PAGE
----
During exercise, the muscle’s increased need for energy is compensated by increasing uptake and utilization of glucose as the primary energy source (Goodyear & Kahn 1998). Both exercise and insulin increase glucose uptake in skeletal muscle through the translocation of the Glut4 glucose transporter from an intracellular compartment to the surface of the cell in response to activation of the Rab GTPase TBC1D1 (Douen et al. 1989, Hirshman et al. 1990, Goodyear et al. 1991a,b). Muscle contraction recruits Glut4 to the plasma membrane independently of insulin in rat skeletal muscle, suggesting alternative but convergent signaling (Goodyear et al. 1990). Therefore, a combination of exercise and insulin can exert additive effects on glucose transport.

Exercise injures skeletal muscle by damaging the attachment of myofibrils to the extrasarcolemic cytoskeleton (Friden et al. 1991) and evoking an inflammatory response (Paulsen et al. 2013). A number of intracellular mechanisms contribute to muscle damage including calcium overload, reactive oxygen species (ROS) production and a decrease in cellular ATP (Armstrong et al. 1991). This fall in ATP levels in response to exercise stress (Perrey & Rupp 2009) activates Pgc1α, AMPK and p38MAPK kinase signaling to allow cells to adapt (Gibala 2009). This post-exercise response involves mitochondrial biogenesis concomitant with the onset of muscle fiber differentiation (Duguez et al. 2002, Gibala 2009). Regeneration of muscle fibers takes place through the activation of quiescent muscle precursor cells, the formation of proliferating progenitor satellite cells leading to fusion into differentiated myofibers (Wagers & Conboy 2005). The intermediate progenitor cells express MyoD and myogenic transcription factor Pax3 and asymmetrically divide and differentiate into myoblasts expressing Pax3, Myf-5 and desmin (Conboy & Rando 2002). The activation of satellite cells under the basal lamina of muscle fibers is accelerated by insulin-like growth factor-I and mechano-growth factor induced in exhausted muscles after training (Machida & Booth 2004, Schiaffino & Mammucari 2011).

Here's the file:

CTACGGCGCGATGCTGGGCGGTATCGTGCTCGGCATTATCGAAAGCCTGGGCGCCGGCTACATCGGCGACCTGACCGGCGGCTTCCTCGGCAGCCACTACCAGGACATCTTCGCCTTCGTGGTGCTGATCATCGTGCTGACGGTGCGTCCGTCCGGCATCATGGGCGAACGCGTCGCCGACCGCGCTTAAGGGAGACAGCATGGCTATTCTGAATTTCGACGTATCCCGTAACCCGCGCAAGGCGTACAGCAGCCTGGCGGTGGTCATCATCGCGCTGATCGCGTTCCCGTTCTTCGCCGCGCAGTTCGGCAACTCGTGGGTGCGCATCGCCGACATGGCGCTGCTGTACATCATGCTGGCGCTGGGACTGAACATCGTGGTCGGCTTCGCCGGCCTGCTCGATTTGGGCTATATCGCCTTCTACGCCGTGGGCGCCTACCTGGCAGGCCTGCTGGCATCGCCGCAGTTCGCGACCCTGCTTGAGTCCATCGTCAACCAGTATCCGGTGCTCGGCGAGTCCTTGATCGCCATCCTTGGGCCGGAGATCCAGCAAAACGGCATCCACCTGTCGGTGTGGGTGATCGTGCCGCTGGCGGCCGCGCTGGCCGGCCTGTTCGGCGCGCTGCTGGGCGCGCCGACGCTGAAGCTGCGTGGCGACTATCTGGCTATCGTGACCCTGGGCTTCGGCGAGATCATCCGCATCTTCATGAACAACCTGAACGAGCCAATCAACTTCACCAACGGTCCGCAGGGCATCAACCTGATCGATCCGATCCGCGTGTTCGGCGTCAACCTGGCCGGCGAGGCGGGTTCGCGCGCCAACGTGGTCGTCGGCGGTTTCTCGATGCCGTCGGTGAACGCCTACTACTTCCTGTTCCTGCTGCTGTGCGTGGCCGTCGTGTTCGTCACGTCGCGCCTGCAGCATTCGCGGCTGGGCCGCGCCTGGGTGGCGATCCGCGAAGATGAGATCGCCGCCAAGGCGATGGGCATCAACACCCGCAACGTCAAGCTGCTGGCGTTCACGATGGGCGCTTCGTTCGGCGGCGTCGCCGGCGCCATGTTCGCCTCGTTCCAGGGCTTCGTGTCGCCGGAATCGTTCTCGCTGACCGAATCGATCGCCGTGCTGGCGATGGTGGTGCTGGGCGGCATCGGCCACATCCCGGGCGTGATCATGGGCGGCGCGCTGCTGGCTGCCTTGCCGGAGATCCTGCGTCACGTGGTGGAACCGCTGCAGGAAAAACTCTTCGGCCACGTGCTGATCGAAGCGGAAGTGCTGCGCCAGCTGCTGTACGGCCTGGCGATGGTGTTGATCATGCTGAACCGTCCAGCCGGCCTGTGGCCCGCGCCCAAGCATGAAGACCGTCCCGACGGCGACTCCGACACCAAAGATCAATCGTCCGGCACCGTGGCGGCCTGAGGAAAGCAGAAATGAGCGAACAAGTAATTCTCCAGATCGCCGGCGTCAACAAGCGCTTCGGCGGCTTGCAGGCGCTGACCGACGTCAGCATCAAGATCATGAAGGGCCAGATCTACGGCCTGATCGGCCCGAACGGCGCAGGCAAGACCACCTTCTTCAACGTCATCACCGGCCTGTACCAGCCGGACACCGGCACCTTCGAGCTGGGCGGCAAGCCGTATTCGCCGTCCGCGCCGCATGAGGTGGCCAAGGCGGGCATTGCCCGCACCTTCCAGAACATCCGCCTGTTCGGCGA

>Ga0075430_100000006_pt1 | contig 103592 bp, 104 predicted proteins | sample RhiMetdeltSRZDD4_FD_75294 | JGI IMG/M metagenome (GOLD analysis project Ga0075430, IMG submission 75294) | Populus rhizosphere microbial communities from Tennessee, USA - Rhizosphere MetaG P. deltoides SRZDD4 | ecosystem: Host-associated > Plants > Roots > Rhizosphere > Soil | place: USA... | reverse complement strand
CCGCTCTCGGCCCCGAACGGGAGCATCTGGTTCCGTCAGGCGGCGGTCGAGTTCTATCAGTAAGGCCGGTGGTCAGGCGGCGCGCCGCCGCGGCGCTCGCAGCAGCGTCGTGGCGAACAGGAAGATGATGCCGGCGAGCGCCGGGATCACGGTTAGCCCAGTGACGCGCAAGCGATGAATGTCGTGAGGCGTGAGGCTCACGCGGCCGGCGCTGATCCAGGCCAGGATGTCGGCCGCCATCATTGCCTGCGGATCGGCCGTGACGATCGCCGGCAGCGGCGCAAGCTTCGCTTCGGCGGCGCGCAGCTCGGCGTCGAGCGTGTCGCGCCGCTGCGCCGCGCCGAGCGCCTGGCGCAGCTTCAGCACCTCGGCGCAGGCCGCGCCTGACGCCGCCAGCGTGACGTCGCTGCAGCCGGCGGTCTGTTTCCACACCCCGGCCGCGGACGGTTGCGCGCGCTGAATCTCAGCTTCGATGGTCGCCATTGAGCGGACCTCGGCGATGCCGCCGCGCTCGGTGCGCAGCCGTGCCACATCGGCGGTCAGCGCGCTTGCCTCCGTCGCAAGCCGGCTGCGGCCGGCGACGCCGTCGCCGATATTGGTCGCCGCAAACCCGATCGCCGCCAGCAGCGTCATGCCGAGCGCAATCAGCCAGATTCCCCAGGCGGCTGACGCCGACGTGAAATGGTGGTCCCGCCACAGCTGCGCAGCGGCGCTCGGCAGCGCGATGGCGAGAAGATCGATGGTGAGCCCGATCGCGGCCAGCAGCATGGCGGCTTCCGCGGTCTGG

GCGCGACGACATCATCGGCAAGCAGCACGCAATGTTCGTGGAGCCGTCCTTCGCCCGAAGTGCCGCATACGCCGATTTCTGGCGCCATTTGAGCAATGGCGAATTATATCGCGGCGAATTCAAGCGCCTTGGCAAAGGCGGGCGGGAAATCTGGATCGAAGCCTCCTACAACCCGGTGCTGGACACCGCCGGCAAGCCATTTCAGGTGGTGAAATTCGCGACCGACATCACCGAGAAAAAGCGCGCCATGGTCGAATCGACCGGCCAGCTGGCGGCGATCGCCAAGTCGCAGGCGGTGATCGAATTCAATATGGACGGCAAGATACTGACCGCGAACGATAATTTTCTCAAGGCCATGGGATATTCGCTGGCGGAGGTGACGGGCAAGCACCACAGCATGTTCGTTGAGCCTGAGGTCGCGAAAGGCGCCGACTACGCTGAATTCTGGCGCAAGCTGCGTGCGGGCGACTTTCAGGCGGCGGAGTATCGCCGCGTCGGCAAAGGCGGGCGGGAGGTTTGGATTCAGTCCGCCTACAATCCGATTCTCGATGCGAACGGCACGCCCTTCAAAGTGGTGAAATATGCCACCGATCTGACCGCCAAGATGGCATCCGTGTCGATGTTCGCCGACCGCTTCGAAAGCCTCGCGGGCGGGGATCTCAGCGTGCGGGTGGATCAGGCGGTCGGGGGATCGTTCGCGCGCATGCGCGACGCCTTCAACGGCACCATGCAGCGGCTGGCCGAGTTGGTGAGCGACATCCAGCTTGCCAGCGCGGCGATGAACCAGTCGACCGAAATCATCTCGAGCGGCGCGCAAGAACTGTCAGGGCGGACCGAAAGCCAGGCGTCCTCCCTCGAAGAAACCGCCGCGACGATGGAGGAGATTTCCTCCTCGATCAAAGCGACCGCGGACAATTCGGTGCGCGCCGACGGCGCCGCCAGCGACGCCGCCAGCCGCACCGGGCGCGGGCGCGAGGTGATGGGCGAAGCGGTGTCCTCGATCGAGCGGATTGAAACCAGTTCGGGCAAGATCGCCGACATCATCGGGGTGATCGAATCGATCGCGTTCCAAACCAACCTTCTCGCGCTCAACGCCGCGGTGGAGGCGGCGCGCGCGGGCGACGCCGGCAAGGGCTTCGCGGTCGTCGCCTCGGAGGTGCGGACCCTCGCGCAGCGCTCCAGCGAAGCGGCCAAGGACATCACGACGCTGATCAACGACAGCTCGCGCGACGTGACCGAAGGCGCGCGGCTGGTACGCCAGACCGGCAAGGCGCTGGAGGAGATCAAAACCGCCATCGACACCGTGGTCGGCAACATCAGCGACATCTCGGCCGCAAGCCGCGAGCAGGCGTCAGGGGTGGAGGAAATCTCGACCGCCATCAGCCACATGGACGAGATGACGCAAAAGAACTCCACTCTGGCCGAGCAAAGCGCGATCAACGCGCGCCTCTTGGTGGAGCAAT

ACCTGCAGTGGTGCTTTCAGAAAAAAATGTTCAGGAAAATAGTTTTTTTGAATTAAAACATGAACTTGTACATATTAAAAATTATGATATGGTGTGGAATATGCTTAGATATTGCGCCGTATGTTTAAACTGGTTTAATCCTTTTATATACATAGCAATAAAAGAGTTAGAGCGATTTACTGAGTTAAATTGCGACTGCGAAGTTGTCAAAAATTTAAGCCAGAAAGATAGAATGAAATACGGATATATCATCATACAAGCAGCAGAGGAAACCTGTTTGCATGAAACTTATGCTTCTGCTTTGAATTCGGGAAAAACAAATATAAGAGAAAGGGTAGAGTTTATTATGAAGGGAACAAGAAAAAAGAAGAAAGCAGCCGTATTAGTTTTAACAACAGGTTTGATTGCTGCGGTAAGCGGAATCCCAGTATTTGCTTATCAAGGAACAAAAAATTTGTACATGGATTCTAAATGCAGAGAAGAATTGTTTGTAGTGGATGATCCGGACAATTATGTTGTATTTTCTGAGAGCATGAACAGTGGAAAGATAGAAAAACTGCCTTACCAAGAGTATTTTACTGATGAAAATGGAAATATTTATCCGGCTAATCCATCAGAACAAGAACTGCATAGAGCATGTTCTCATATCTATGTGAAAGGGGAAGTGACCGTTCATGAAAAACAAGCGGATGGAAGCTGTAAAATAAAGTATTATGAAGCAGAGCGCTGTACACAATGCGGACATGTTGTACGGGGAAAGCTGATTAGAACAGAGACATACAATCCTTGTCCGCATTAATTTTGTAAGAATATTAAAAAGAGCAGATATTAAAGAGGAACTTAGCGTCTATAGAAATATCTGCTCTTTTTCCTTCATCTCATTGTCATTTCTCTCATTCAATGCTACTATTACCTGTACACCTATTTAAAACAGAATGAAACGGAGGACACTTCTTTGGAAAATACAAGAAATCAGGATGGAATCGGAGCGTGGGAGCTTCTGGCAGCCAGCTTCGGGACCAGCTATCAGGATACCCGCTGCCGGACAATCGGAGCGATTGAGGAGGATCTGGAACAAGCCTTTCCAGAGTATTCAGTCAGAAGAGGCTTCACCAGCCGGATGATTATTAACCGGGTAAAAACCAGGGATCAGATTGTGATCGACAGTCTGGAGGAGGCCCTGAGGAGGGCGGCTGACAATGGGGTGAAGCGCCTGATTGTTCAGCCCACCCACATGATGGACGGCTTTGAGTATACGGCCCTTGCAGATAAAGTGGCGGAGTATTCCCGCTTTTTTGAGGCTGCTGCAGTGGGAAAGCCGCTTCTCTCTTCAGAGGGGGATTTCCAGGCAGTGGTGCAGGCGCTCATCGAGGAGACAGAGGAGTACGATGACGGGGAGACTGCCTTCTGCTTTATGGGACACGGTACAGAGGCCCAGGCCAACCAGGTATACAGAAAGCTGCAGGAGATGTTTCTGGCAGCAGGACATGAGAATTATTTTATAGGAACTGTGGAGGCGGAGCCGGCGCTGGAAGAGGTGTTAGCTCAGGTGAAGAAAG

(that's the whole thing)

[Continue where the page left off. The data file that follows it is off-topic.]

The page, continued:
Exercise-induced muscle pain, stiffness and cramping are caused by enzyme deficiencies such as myophosphorylase deficiency and phosphofructokinase deficiency leading to metabolic defects (Tarui et al. 1965, Layzer et al. 1967, Cornelio & Di Donato 1985). Both deficiencies are accompanied by reduced anaerobic glycolysis resulting in reduced levels of muscle lactate production, higher serum creatine phosphokinase levels and the presence of histological tubular aggregates (TA) in type-II muscle fibers (Bertorini et al. 1977, Korenyi-Both et al. 1977). TAs are ordered arrays of cylindrical sarcoplasmic reticulum (SR) tubules that are observed in many skeletal muscle myopathies (Boncompagni et al. 2012). Experimental inhibition of glycolysis with iodoacetate produces a similar muscle phenotype (Brumback et al. 1980), and these TAs have been found in other experimental models including extreme hypoxia in rats (Schiaffino et al. 1977) and the deficiency of dystrophin (Craig & Allen 1980) or Caveolin-1 or -2 (Schubert et al. 2007) in mice. The formation of TAs in injured muscle fibers may be associated with exercise-induced muscle pain (Brumback et al. 1981). Accumulation of calsequestrin, a sarcoplasmic reticulum (SR) Ca2+-binding protein, triggers TA formation through swelling of free SR cisternae and extension of the enlarged SR sacs into multiple, longitudinally oriented tubules with SERCA (sarcoplasmic reticulum Ca2+ ATPases) in the membrane and calsequestrin in the lumen (Boncompagni et al. 2012).

We have previously shown hepatic insulin sensitivity but muscular insulin resistance in Chga-KO mice (Gayen et al. 2009). Here, we show impaired muscle function, muscle fiber degeneration and decreased insulin signaling coupled with attenuated glucose uptake and metabolism in Chga-KO skeletal muscle. In addition, at the ultrastructural level, we found the presence of TAs in gastrocnemius (GAS) muscle of Chga-KO mice. Treatment of Chga-KO mice with CgA for 15 days restored muscle performance, which establishes a novel role of CgA in the regulation of skeletal muscle function.

Materials and methods

Animals

Adult (5–6 months old) male Chga-KO mice on a mixed genetic background (50% 129svJ; 50% C57BL/6J) and wild-type C57BL/6J mice were studied. Mice were kept on a 12-h darkness/light cycle and fed ad libitum with a normal chow diet (NCD: 14% calories from fat; LabDiet 5P00). The Institutional Animal Care and Use Committee of the University of California San Diego approved all procedures.